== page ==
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Sharp fall in Singapore firms' confidence in trade volumes ahead: HSBC survey
HSBC Trade Confidence Index on Tuesday showed the latest score for Singapore fell sharply to just 109 points in the second half of 2015, as concerns over global economic growth weighed on the sentiment of domestic firms.
Those surveyed in Singapore were overall more pessimistic than their peers in Asia, with the average trade confidence score for Asia at 118.
Singapore's score also fell from the first half of this year, when it stood at 135 points.
Less than half of respondents in Singapore now expect trade volumes to increase over the next six months, a drastic fall in confidence from the 80 per cent that said six months ago that trade volumes would head higher. More than a fifth of respondents now expect trade volumes to decline.
Joseph Arena, head of trade and receivables finance, HSBC Singapore, said: "Sluggish regional trade from a slowing of China, lower commodity demand and prices, reduced consumer activity and currency volatility have weighed on Singapore's economic growth this year."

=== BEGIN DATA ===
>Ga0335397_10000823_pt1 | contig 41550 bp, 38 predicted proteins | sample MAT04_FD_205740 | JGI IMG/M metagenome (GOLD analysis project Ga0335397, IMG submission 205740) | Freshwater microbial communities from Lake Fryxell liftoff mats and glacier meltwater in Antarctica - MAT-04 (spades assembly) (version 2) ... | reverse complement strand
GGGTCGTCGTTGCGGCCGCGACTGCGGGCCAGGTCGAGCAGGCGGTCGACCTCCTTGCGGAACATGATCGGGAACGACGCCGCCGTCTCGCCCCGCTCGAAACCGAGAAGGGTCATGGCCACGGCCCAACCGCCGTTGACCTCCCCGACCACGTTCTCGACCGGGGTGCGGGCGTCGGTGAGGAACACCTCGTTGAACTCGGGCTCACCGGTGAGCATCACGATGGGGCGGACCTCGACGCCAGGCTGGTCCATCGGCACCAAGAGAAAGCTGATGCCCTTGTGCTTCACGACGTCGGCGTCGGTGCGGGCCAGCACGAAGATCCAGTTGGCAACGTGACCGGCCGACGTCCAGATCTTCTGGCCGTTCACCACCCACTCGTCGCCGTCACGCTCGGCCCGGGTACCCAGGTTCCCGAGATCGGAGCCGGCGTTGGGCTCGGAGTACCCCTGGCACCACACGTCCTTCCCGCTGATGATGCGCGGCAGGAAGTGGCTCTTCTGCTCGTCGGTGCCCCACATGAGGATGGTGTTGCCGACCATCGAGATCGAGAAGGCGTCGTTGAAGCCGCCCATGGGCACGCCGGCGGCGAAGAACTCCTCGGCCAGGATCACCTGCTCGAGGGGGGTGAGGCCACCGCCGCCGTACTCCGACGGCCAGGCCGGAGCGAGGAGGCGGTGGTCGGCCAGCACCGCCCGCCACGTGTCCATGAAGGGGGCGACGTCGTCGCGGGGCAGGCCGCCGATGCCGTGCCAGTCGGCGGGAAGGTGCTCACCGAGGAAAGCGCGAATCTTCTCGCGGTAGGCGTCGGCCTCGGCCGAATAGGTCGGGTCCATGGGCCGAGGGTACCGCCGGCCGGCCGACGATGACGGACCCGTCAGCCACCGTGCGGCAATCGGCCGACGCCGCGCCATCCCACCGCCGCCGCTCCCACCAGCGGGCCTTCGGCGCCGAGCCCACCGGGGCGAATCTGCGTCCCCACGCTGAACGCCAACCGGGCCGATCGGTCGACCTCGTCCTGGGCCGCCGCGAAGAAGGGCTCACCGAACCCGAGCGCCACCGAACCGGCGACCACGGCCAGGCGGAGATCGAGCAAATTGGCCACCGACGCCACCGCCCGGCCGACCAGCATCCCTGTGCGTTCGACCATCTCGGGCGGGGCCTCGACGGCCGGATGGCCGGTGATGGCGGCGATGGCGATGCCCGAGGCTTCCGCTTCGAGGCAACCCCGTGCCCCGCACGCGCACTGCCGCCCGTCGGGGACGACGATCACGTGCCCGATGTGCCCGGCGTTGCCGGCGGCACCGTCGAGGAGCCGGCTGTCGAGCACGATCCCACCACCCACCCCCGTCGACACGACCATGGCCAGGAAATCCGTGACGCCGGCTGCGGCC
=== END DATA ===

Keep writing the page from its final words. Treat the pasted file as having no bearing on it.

Although Asia, and China in particular, was still viewed as the most promising region for trade, the number of Singapore firms which were optimistic there fell from 87 per cent to 61 per cent. The market darling Indonesia has also lost a lot of support, with the number of Singapore firms looking to Indonesia as a source of opportunity falling sharply from 20 per cent to 3 per cent.
Singapore firms were notably more upbeat about Europe with 12 per cent of firms citing the region as a promising opportunity for business growth, up from just 3 per cent six months earlier.
The hope now is that while near-term prospects remain weak, a broadening recovery in advanced economies should spur faster global trade next year and benefit the country.
The HSBC Trade Confidence Index covers a total of 23 markets and is the largest trade confidence survey globally. The current survey comprises six-month views of 6,300 exporters, importers and traders from small and mid-market enterprises including Singapore.